There are other ways to get help other than spiritual direction. There are marriage retreats, marriage encounters, and workshops. We are even preparing to offer an marital workshop called “Enrich” later this year in our parish. There are also podcasts and videos. And there are many good books for advice and guidance. Regrettably, some relationships and situations are more severe and serious than others. And although good spiritual direction is always helpful, it is not the same as professional counseling. We are very lucky to have on our parish campus, “Rejoice Counseling,” catholic counselors that one can make an appointment with. Our Archdiocese also offers on their website an online course called “Breakthrough” which is a series of videos the couple can watch together or separately to better understand their conflict triggers, how to process resentment, and tap into their natural ability for forgiveness and joy. There is also Retrouvaille, a weekend retreat, known as a lifeline for married couples in trouble. This has been a very effective retreat and program for many who had just about lost all hope. The Archdiocesan Website also offers help with connecting with Catholic Councilors. 

So, to sum it all up, In just those first few words of the Gospel – “Blessed are the Poor” • Gives us hope when we realize that our relationship with God, our spouse, our children, and anyone else important to us, could be better • And gives us assurance for a better tomorrow for all of us who possesses a desire to work to grow those relationships, Yes, we might just be temporarily poor, but we are surely blessed, and we can begin our journey today toward a life of growing happiness, peace, and joy. Blessed are we who are poor, for the kingdom of God is ours.

Saturday, January 1, 2022

The Epiphany and the New Year - What we can learn from the Magi.

 

The Gospel today is rich with symbols:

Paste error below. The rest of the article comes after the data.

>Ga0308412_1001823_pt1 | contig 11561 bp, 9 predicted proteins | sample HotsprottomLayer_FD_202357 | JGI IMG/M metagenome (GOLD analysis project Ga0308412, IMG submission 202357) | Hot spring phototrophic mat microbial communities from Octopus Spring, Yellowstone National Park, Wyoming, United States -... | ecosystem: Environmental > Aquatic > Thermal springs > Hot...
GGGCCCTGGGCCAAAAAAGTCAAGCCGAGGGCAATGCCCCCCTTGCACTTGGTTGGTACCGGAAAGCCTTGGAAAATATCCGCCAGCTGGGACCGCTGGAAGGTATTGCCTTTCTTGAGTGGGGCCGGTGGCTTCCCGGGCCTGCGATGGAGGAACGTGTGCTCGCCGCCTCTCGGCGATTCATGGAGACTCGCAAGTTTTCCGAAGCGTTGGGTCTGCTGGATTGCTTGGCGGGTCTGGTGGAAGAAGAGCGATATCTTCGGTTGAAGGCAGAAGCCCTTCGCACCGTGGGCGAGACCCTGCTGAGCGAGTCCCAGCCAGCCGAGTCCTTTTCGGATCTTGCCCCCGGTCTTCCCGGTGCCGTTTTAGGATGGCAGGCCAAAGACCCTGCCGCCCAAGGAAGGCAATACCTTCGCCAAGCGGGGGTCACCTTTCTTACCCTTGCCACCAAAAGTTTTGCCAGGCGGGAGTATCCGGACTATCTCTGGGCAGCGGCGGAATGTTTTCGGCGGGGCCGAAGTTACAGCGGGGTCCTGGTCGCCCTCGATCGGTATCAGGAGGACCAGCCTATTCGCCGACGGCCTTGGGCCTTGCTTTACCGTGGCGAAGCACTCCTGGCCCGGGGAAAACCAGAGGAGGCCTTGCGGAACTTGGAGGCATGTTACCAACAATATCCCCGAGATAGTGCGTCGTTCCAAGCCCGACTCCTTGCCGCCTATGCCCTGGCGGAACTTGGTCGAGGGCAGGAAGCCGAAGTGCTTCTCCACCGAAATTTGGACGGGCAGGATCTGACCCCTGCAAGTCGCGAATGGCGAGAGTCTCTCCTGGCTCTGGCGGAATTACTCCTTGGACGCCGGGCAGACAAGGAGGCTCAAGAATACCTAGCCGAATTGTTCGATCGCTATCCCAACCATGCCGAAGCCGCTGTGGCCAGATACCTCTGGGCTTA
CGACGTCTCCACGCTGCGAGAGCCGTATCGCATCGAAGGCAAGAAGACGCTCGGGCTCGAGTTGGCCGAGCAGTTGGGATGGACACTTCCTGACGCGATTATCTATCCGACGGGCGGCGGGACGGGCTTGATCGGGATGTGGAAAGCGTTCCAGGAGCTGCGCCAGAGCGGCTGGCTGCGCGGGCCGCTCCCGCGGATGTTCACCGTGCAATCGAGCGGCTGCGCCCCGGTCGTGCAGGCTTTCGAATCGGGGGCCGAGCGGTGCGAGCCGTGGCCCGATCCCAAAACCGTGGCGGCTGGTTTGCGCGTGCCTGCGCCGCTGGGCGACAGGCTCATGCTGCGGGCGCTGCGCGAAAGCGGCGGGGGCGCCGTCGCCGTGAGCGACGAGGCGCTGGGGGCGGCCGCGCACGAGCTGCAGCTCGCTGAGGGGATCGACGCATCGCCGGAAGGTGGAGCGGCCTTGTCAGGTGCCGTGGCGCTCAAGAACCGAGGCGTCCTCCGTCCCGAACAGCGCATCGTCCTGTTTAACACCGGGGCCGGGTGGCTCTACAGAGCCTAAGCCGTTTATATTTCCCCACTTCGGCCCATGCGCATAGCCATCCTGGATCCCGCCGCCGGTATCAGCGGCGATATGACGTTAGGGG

• The Journey,

• the Personalities from distant lands,

• the star, its disappearance and reappearance,

• the gifts,

• the difficulties,

• the dream….

 All have a unique meaning, especially for Christians, and if contemplated can lead us to where it led the Magi:

To Faith in Christ.

Faith is indeed a long journey, a life-long one.

This Faith journey leads us from the security of the “Lands” we are familiar with, to a far-off place where the rules of the game are very different.

It requires courage to set out on such a journey when we could stick to the comfort and security of home and do “just what everyone else does.”

It requires us to persevere and continue the journey, especially when it is not clear where we are going…. because with all real journeys of faith, more often than not, the specific route and destination is unclear.

But where does such faith come from?

I think we all understand that it can’t be purchased, or even earned.

Faith in Christ is a grace; or rather it is the grace of all graces.

A gift given to us.

But this gift is not to be kept for ourselves, it comes with responsibility.

I was once told that to whom much had been given, much is expected.

We are all called to share this gift.

And in sharing this gift, this gift of faith, our primary responsibility is to be a personal witness of what it contains.

We are responsible for doing what we can in the sphere of our own lives so that the light of Christ shines through us to others.

• However, someone who is constantly bad-humored, or self-centered, or continually sad, is not a sign that God lives within them.

• Nor someone whose behavior and conversation is coarse and lewd and who profanes everything he sets his eyes upon or turns his tongue toward, he is not a sign that the sacredness and the beauty of God is within him.